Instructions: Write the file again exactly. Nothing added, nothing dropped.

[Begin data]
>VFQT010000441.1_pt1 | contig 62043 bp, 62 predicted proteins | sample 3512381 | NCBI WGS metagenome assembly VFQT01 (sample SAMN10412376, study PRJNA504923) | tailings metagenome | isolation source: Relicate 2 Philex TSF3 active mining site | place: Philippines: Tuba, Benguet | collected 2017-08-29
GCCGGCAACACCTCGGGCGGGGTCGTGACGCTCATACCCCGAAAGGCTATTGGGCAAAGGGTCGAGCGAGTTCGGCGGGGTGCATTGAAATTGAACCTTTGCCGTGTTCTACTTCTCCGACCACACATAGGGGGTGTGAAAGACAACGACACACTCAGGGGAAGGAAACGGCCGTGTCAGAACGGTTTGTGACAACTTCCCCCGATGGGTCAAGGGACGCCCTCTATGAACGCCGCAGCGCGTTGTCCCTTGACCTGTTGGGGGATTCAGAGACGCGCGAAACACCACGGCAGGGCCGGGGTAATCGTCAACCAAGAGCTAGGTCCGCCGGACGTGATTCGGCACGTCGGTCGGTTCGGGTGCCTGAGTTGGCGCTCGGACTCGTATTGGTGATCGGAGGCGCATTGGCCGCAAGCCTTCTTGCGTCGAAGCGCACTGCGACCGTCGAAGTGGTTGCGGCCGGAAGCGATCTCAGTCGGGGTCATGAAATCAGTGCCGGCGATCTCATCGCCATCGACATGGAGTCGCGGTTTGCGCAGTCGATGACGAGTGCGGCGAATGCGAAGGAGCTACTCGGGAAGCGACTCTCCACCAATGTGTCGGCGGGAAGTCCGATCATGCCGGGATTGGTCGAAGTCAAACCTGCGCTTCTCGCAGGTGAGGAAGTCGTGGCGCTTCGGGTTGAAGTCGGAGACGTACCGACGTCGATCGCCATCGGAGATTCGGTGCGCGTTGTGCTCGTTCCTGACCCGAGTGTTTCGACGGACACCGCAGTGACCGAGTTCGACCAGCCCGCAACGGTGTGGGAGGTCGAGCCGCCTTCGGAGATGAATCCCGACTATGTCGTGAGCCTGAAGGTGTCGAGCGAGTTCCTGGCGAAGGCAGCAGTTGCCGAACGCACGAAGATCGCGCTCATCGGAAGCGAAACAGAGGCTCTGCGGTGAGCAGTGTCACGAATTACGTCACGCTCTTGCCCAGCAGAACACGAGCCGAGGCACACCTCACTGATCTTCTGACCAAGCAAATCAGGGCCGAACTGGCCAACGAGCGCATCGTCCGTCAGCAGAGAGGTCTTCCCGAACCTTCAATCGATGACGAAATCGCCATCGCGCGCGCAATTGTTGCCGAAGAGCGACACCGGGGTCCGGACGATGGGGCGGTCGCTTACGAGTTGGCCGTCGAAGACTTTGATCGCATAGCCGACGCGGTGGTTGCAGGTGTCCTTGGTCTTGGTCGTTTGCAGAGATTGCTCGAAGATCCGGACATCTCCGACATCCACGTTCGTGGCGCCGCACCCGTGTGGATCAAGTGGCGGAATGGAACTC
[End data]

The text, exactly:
>VFQT010000441.1_pt1 | contig 62043 bp, 62 predicted proteins | sample 3512381 | NCBI WGS metagenome assembly VFQT01 (sample SAMN10412376, study PRJNA504923) | tailings metagenome | isolation source: Relicate 2 Philex TSF3 active mining site | place: Philippines: Tuba, Benguet | collected 2017-08-29
GCCGGCAACACCTCGGGCGGGGTCGTGACGCTCATACCCCGAAAGGCTATTGGGCAAAGGGTCGAGCGAGTTCGGCGGGGTGCATTGAAATTGAACCTTTGCCGTGTTCTACTTCTCCGACCACACATAGGGGGTGTGAAAGACAACGACACACTCAGGGGAAGGAAACGGCCGTGTCAGAACGGTTTGTGACAACTTCCCCCGATGGGTCAAGGGACGCCCTCTATGAACGCCGCAGCGCGTTGTCCCTTGACCTGTTGGGGGATTCAGAGACGCGCGAAACACCACGGCAGGGCCGGGGTAATCGTCAACCAAGAGCTAGGTCCGCCGGACGTGATTCGGCACGTCGGTCGGTTCGGGTGCCTGAGTTGGCGCTCGGACTCGTATTGGTGATCGGAGGCGCATTGGCCGCAAGCCTTCTTGCGTCGAAGCGCACTGCGACCGTCGAAGTGGTTGCGGCCGGAAGCGATCTCAGTCGGGGTCATGAAATCAGTGCCGGCGATCTCATCGCCATCGACATGGAGTCGCGGTTTGCGCAGTCGATGACGAGTGCGGCGAATGCGAAGGAGCTACTCGGGAAGCGACTCTCCACCAATGTGTCGGCGGGAAGTCCGATCATGCCGGGATTGGTCGAAGTCAAACCTGCGCTTCTCGCAGGTGAGGAAGTCGTGGCGCTTCGGGTTGAAGTCGGAGACGTACCGACGTCGATCGCCATCGGAGATTCGGTGCGCGTTGTGCTCGTTCCTGACCCGAGTGTTTCGACGGACACCGCAGTGACCGAGTTCGACCAGCCCGCAACGGTGTGGGAGGTCGAGCCGCCTTCGGAGATGAATCCCGACTATGTCGTGAGCCTGAAGGTGTCGAGCGAGTTCCTGGCGAAGGCAGCAGTTGCCGAACGCACGAAGATCGCGCTCATCGGAAGCGAAACAGAGGCTCTGCGGTGAGCAGTGTCACGAATTACGTCACGCTCTTGCCCAGCAGAACACGAGCCGAGGCACACCTCACTGATCTTCTGACCAAGCAAATCAGGGCCGAACTGGCCAACGAGCGCATCGTCCGTCAGCAGAGAGGTCTTCCCGAACCTTCAATCGATGACGAAATCGCCATCGCGCGCGCAATTGTTGCCGAAGAGCGACACCGGGGTCCGGACGATGGGGCGGTCGCTTACGAGTTGGCCGTCGAAGACTTTGATCGCATAGCCGACGCGGTGGTTGCAGGTGTCCTTGGTCTTGGTCGTTTGCAGAGATTGCTCGAAGATCCGGACATCTCCGACATCCACGTTCGTGGCGCCGCACCCGTGTGGATCAAGTGGCGGAATGGAACTC